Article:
When they teach us of our history,
they always begin with dates: never
before 1521, which is when the Portuguese
sailor reaches our shores, takes one look,
and freaks. Out come the flags and christening
oils, the cross with which to subdue the natives
showing too much inked skin, optic weaves,
dark elements, ores. Little does he know
he’ll be dead in under a month and a half:
spear finding quick the flaw in the armor.
Months later, Tenochtitlan falls and Cuauhtémoc
surrenders, also to the Spanish. Even then,
there are prophets predicting apocalypse:
the end of days is always coming soon
to a theatre near you. War, marauding,
hand to hand combat. Going rogue, biding
time in the forests: all of which
our forebears were always good at.
In response to Via Negativa: Civics.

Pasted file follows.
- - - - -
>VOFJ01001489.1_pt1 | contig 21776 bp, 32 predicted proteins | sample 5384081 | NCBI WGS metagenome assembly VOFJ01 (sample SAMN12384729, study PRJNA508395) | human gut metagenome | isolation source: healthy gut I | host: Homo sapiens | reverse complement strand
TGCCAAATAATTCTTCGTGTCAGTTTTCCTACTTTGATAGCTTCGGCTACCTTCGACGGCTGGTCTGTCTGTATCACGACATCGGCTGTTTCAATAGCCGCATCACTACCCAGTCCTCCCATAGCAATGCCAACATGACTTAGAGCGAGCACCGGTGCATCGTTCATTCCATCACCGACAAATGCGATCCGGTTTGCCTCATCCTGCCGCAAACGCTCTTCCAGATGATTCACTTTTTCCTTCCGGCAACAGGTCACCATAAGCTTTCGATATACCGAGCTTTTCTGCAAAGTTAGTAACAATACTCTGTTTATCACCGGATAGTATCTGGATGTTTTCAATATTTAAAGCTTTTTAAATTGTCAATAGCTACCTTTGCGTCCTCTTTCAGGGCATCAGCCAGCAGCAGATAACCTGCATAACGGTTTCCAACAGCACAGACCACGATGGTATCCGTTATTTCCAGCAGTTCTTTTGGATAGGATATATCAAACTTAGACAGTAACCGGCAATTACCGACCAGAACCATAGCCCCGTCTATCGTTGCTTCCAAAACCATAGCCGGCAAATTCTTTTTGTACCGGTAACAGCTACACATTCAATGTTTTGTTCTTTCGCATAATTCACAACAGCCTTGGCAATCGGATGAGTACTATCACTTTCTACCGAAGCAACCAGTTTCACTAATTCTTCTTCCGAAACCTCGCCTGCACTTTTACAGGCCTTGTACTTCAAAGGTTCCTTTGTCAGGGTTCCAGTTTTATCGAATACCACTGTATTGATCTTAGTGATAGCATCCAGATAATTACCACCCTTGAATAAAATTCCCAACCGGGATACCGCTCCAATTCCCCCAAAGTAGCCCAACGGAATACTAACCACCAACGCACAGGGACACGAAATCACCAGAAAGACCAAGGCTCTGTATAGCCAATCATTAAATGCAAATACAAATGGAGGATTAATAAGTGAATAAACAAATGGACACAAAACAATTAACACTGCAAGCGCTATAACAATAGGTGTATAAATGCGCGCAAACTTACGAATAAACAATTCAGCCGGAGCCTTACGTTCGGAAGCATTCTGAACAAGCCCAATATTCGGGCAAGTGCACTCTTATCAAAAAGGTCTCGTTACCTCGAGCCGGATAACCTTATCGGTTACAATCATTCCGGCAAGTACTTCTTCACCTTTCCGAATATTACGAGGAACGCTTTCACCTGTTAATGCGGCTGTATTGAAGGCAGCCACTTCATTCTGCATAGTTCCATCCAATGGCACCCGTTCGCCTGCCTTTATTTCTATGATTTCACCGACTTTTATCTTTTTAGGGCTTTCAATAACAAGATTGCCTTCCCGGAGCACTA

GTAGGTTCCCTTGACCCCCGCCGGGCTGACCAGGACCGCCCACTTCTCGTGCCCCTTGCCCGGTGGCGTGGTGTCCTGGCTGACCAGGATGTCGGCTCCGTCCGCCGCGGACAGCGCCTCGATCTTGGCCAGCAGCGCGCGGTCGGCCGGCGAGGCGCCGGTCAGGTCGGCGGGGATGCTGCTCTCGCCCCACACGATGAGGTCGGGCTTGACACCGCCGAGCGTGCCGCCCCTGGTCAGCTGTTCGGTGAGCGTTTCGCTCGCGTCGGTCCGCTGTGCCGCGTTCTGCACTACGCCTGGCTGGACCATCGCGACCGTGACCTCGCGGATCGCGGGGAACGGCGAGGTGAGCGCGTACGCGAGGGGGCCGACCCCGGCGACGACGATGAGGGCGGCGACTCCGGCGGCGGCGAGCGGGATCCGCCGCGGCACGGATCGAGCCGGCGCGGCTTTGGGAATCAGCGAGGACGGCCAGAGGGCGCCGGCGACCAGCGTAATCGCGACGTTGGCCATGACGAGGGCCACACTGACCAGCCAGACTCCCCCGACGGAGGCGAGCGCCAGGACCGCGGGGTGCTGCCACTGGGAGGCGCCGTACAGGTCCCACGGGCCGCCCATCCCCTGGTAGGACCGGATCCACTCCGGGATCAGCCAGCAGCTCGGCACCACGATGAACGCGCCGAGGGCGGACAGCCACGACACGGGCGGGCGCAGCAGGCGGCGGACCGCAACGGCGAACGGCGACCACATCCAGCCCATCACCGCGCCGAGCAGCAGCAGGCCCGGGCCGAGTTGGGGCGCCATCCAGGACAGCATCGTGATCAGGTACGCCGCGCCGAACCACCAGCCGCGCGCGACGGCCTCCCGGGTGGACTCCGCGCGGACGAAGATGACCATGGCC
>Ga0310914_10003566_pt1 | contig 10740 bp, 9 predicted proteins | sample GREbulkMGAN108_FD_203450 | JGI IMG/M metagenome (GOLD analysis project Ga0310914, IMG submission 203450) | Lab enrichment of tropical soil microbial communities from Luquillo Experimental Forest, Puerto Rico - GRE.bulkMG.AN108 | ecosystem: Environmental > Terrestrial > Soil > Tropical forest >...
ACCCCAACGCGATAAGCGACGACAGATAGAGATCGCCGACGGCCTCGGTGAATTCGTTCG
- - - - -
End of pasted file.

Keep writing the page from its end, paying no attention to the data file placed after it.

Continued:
Poet Luisa A. Igloria (Poetry Foundation web page, author webpage ) is the winner of the 2015 Resurgence Prize (UK), the world’s first major award for ecopoetry, selected by former UK poet laureate Sir Andrew Motion, Alice Oswald, and Jo Shapcott. She is the author of What is Left of Wings, I Ask (2018 Center for the Book Arts Letterpress Chapbook Prize, selected by Natasha Trethewey); Bright as Mirrors Left in the Grass (Kudzu House Press eChapbook selection for Spring 2015), Ode to the Heart Smaller than a Pencil Eraser (Utah State University Press, 2014 May Swenson Prize), Night Willow (Phoenicia Publishing, 2014), The Saints of Streets (University of Santo Tomas Publishing House, 2013), Juan Luna’s Revolver (2009 Ernest Sandeen Prize, University of Notre Dame Press), and nine other books. She is a member of the core faculty of the MFA Creative Writing Program at Old Dominion University which she directed from 2009-2015. In 2018, she was the inaugural Glasgow Distinguished Writer in Residence at Washington and Lee University. When she isn’t writing, reading, or teaching, she cooks with her family, knits, hand-binds books, and listens to tango music.